As the sun rose over the eastern horizon it struck the gold-decorated helm on Neal Osborne’s head, making it shine in the light. He sat astride his golden stallion in his red and gold armour, cutting a noble figure as he rode towards the front lines. His troops parted in the ranks to create a path for their leader, and they were applauding and cheering as he paraded through their midst. Neal waved to either side like a triumphant king, as if he had already won this battle. In his mind, this was true. He saw no way for Alex to defeat him.
Neal stared at the piece of parchment in disbelief. It lay on his map table beside the arrow that had delivered it. Neal sat down in the nearest chair, hardly seeing the candlelight flickering in his pavilion. He was lost in his own thoughts.
“Well?” Simon Lamb said expectantly. “What does it say?”
Neal came back from his reverie and gestured for Lamb to pick it up. Simon grabbed the paper and read for himself Alexander Rothrock’s challenge. As he did, he saw that Neal was shaking.
“Something wrong?” He asked.
We arose before dawn to find that it had snowed again in the night. Gwen cooked breakfast while Alexander began putting on his armour. This morning he was not wearing his riding armour from before, but a full set of elaborate design. In their preparations for war, the Outlanders had toyed with the idea of a fully armoured cavalry like that of the Middle Ages. They had not the time or resources to fulfill this vision, but a few suits of armour had been made. Now Alex was strapping on a set so that he could ride out to face his archenemy.
It seemed to happen in slow motion. We rushed forward in the torrents of rain, muscles springing into action. Alex called out to nearby soldiers to help defend the breach in the wall, hollering as loud as he could. Enemy troops began pouring through the gap as we splashed through mud and puddles towards them. I drew my sword, afire with white light, and plunged into the chaos.
A few hours after what would have been sunset, had we been able to see the sun, we heard new rumblings. Lower and less intense than the booms of thunder that still echoed through the sky, these sounded too regular.
“Wheels?” I asked. “Big heavy ones?” I whispered directly into Alex’s ear, not wanting to shout.
They fell back for the day, staying outside arrow range. We watched from the ramparts as they camped out in clear view, just waiting. I guessed that they would attack at dark once again, but wondered what their plan was. So far as I could tell they had no means of breaching the walls.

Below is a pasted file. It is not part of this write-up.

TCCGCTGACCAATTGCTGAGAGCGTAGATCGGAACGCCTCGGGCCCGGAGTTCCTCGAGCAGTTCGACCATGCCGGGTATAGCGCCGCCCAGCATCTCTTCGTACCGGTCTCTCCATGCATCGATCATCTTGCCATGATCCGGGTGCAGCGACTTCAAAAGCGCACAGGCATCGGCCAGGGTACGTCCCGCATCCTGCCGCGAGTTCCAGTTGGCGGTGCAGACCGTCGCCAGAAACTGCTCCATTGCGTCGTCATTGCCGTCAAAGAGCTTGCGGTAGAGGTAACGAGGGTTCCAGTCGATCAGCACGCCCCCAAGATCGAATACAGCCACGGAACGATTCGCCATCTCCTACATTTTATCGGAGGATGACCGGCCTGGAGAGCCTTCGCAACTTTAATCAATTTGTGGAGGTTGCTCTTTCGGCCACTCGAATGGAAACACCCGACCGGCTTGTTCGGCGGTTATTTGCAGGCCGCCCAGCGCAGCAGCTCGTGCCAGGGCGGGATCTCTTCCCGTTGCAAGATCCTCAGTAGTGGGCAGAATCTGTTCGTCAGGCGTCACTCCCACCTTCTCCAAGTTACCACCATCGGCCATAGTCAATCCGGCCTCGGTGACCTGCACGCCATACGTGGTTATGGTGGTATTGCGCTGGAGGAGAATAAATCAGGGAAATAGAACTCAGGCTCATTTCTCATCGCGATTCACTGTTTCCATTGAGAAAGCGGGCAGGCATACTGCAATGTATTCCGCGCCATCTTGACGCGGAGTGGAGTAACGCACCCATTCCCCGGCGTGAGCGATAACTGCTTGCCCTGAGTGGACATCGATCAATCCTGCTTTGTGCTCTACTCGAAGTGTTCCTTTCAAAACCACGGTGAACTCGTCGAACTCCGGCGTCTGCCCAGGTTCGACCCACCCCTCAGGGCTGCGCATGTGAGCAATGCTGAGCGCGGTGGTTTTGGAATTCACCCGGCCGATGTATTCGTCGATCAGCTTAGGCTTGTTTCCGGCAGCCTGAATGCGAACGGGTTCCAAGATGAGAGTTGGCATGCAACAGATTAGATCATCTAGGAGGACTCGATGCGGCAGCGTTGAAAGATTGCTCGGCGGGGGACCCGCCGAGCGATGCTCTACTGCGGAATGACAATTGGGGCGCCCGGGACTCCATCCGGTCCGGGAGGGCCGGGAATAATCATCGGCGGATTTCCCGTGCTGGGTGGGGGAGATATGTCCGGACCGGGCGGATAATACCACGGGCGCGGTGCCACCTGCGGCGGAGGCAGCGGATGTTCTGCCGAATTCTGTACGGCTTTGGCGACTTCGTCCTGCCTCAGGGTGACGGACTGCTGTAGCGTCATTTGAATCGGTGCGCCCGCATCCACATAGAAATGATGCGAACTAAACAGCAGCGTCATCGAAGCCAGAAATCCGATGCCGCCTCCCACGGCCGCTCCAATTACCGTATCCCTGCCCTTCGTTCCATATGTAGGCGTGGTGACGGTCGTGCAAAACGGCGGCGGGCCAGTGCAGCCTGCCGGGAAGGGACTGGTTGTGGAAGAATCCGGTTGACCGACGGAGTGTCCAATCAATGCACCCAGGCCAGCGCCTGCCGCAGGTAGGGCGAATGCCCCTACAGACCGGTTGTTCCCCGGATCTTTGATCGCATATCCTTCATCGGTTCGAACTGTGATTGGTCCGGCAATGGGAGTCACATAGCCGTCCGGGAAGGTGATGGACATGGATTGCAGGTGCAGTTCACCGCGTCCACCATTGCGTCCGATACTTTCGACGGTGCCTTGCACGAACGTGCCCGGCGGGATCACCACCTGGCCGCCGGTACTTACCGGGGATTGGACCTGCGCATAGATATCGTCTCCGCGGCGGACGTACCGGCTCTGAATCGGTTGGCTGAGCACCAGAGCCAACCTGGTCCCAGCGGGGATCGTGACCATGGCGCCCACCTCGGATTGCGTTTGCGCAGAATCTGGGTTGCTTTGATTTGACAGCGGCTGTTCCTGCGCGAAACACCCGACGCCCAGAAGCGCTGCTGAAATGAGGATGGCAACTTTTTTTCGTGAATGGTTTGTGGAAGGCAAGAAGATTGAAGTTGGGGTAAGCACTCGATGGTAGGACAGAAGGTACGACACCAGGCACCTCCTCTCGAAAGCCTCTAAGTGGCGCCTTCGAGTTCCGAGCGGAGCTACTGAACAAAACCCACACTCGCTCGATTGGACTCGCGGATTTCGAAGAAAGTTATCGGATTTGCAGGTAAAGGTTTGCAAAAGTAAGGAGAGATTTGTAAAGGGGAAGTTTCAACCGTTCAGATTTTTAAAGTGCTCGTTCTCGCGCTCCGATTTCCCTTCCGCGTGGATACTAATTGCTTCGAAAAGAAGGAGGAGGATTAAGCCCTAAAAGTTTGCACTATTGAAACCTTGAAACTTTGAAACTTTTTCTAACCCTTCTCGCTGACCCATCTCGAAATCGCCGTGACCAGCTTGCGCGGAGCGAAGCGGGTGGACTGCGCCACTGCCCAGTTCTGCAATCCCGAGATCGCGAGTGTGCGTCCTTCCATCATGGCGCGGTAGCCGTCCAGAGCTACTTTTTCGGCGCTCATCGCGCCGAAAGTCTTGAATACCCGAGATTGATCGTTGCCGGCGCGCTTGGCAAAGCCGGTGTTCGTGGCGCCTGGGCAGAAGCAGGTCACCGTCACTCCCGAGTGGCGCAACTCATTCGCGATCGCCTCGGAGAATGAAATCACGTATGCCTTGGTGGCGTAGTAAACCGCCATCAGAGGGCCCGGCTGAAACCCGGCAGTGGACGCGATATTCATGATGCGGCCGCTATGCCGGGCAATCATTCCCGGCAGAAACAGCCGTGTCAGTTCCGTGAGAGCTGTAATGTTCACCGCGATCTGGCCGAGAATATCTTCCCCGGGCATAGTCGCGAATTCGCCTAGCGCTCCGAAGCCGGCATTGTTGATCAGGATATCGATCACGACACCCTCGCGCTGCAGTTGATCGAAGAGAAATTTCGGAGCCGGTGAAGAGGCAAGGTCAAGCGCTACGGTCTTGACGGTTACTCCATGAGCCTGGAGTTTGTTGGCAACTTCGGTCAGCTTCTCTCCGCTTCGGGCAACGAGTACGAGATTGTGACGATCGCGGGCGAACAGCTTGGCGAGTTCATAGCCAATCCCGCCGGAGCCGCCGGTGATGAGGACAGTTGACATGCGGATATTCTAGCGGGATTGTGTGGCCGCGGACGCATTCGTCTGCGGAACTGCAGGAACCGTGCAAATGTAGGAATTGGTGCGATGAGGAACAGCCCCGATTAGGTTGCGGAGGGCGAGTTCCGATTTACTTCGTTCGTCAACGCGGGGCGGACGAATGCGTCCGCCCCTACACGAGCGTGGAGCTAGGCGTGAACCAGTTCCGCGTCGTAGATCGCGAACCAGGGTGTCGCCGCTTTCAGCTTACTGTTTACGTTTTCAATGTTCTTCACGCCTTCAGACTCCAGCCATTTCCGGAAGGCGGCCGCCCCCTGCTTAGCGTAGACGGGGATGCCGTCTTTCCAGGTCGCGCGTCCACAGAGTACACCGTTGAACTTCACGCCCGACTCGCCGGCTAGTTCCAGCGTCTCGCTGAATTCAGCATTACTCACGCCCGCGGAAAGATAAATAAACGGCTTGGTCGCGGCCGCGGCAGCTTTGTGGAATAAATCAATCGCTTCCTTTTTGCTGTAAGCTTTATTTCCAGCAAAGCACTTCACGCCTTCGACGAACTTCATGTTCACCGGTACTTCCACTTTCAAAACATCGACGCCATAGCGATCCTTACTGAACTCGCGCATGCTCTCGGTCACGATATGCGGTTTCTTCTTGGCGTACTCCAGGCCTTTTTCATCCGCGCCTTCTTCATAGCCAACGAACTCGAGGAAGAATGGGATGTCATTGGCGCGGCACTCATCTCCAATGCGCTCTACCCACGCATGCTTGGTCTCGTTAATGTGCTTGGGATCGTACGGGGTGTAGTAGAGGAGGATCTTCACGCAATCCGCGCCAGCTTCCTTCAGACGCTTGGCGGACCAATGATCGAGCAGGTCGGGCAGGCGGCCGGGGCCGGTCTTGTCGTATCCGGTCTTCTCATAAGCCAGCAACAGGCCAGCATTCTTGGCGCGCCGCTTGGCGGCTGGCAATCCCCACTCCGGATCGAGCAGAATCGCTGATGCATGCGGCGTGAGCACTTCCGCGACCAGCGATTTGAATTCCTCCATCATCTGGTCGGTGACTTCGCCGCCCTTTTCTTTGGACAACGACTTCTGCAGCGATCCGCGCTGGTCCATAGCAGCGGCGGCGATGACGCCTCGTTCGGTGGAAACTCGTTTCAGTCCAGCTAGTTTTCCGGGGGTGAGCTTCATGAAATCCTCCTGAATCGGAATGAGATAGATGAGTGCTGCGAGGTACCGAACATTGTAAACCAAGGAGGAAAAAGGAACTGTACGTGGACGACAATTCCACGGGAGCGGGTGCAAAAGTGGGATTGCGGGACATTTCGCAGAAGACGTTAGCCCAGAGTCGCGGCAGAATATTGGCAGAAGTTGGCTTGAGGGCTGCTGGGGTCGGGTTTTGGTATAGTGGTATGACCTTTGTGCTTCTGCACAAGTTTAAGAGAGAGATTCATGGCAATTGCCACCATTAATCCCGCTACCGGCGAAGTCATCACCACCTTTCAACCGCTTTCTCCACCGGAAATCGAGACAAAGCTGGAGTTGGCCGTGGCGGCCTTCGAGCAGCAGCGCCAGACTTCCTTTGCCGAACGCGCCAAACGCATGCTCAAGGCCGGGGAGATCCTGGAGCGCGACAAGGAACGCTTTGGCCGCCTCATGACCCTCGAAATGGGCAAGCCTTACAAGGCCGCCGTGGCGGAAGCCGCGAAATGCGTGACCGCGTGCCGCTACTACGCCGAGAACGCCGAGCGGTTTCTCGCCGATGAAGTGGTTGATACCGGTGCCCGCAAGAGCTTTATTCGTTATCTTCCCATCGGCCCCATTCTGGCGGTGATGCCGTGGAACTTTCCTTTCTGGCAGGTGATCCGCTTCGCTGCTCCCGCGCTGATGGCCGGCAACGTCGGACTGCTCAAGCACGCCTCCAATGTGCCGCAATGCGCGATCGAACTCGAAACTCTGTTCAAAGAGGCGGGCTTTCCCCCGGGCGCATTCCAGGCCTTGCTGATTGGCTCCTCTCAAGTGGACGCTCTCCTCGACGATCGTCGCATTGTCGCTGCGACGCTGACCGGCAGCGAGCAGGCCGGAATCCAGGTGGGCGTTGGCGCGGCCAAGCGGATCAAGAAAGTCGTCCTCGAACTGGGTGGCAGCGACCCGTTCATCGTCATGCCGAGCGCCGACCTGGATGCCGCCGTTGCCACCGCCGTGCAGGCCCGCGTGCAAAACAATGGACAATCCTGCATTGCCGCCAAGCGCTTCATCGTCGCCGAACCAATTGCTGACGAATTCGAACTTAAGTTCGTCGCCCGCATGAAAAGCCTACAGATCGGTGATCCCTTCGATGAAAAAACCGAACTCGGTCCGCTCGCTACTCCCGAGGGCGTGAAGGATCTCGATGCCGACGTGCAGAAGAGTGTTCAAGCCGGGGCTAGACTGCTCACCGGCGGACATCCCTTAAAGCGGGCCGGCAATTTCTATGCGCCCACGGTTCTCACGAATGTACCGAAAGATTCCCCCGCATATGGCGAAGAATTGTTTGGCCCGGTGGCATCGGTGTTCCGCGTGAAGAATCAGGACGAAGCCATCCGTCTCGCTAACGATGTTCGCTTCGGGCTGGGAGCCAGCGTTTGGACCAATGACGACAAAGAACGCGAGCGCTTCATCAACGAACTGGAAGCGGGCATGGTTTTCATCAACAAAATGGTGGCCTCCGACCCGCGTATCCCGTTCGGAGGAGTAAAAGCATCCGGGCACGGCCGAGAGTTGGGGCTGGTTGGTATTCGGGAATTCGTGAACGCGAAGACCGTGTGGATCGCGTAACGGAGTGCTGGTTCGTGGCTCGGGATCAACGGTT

They ran forward with weapons bared, and we wearily readied ourselves for the attack. Men who could barely walk hefted heavy shields, drew their blades and stood ready to face the charge. I raised my blade to offer one last cheering cry to rouse them to battle, and my voice was joined by the groaning of the gates behind us.
We had built a makeshift wall of broken wagons and carts during the night, and stood behind them, our weapons at the ready. The Citadel cavalry roared at us, attempting to be intimidating as they beat their weapons against their shields. I was reminded of scenes in every epic movie I had ever watched, where a force that outnumbers them surrounds the heroes. Like in Zulu. The fierce enemy taunts the heroes, and then attacks. I set myself for the assault.
I found myself immersed in chaos. All around me were the sounds of battle, as men strived to kill each other with swords and spears and axes. The smell of burning canvas and flesh assaulted my nostrils, and I saw tents on fire. In the smoky light I could perceive the silhouettes of struggling soldiers.
An unexpected voice rang out in my darkened apartment, welcoming me home. I’d like to say that I kept my cool and responded calmly. But I can’t. I let out a yelp, which I sincerely hope was manly rather than the girlish shriek I’m afraid it was, and jumped.
“I hope I didn’t startle you, Mr. Franklin, showing up uninvited, but I felt discretion was necessary.”
A tall man with black hair was sitting comfortably in my favourite lounge chair, one foot resting on the opposite knee. He smiled warmly.